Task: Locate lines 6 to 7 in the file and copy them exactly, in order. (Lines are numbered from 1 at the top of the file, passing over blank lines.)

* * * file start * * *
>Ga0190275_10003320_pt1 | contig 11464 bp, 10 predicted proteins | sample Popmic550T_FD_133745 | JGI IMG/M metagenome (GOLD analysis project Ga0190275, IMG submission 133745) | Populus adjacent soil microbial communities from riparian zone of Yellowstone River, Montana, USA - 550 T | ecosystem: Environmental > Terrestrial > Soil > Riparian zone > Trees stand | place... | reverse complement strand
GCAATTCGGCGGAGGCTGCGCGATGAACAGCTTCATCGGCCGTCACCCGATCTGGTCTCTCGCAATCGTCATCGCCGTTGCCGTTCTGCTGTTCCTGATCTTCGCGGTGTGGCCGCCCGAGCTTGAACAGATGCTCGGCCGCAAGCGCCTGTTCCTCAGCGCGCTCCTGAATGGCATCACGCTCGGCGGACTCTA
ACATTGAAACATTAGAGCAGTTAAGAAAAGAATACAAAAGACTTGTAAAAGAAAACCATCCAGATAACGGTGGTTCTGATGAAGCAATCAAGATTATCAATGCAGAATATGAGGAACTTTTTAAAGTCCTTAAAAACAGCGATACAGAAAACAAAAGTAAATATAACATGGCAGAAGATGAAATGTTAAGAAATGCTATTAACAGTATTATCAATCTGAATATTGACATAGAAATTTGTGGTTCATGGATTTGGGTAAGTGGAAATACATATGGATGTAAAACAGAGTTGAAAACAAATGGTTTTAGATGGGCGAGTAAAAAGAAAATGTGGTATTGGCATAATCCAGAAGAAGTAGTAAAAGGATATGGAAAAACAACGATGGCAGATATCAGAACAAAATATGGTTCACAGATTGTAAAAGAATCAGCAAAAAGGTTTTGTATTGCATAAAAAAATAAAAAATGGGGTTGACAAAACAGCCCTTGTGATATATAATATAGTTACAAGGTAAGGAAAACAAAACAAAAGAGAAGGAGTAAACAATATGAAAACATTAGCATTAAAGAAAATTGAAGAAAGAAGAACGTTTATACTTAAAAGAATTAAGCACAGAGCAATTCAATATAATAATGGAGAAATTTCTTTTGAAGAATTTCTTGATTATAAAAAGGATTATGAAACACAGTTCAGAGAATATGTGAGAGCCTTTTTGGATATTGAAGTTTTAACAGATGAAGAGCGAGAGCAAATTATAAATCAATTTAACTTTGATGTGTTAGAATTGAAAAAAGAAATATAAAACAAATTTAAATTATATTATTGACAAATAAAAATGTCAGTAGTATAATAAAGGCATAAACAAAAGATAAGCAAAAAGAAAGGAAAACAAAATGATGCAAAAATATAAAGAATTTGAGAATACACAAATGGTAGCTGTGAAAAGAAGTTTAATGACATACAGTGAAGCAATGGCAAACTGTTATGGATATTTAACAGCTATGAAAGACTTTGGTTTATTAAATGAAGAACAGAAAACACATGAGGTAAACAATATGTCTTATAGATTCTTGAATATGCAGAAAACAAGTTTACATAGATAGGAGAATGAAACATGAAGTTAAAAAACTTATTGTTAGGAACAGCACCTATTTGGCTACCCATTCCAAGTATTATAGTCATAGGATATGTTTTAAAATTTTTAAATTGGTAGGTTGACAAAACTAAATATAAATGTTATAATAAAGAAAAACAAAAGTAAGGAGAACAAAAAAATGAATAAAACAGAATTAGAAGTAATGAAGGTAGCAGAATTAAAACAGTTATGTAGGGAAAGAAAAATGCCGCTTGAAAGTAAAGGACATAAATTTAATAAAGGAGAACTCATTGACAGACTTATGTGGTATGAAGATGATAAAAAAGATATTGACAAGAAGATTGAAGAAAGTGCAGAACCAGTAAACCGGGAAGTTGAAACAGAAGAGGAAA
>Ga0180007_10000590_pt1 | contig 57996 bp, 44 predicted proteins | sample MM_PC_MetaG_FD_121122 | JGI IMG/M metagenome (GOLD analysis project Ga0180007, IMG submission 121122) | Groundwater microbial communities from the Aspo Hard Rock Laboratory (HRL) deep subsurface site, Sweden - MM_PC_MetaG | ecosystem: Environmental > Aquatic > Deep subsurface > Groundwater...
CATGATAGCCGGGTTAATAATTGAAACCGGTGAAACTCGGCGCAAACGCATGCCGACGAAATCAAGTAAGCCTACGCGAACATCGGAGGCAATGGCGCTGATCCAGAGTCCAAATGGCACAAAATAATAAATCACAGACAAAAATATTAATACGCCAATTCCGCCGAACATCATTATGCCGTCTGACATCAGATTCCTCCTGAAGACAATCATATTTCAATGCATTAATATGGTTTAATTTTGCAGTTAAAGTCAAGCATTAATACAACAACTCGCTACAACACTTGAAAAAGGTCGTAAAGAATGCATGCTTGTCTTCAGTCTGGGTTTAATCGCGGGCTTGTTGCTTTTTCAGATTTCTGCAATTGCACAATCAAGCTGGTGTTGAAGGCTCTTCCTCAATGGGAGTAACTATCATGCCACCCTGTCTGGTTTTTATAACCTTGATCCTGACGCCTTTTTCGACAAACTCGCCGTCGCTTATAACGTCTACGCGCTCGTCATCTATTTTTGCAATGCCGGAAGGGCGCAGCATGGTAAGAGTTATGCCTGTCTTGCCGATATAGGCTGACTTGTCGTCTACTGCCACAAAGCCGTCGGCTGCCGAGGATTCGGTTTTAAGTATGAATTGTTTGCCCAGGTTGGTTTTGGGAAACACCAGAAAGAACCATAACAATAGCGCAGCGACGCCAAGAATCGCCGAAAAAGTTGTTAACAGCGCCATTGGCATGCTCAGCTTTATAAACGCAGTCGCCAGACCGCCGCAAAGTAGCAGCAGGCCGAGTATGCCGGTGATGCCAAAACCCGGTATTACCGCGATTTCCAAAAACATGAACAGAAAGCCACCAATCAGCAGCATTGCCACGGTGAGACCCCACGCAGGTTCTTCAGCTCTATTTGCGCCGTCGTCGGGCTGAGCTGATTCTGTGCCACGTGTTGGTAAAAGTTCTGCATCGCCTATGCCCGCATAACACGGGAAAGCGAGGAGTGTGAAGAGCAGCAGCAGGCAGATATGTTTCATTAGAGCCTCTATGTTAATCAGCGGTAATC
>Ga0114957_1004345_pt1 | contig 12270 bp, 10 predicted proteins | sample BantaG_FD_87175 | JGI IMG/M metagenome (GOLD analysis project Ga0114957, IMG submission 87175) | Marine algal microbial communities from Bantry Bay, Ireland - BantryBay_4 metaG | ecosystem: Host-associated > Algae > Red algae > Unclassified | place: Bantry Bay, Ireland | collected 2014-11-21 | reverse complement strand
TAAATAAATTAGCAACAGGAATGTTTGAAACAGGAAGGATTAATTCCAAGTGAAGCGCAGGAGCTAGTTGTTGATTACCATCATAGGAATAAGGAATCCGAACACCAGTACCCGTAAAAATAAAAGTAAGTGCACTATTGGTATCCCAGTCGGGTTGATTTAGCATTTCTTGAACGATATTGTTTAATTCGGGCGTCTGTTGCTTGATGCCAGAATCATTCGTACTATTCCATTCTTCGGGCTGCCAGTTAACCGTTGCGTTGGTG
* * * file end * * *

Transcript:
>Ga0114957_1004345_pt1 | contig 12270 bp, 10 predicted proteins | sample BantaG_FD_87175 | JGI IMG/M metagenome (GOLD analysis project Ga0114957, IMG submission 87175) | Marine algal microbial communities from Bantry Bay, Ireland - BantryBay_4 metaG | ecosystem: Host-associated > Algae > Red algae > Unclassified | place: Bantry Bay, Ireland | collected 2014-11-21 | reverse complement strand
TAAATAAATTAGCAACAGGAATGTTTGAAACAGGAAGGATTAATTCCAAGTGAAGCGCAGGAGCTAGTTGTTGATTACCATCATAGGAATAAGGAATCCGAACACCAGTACCCGTAAAAATAAAAGTAAGTGCACTATTGGTATCCCAGTCGGGTTGATTTAGCATTTCTTGAACGATATTGTTTAATTCGGGCGTCTGTTGCTTGATGCCAGAATCATTCGTACTATTCCATTCTTCGGGCTGCCAGTTAACCGTTGCGTTGGTG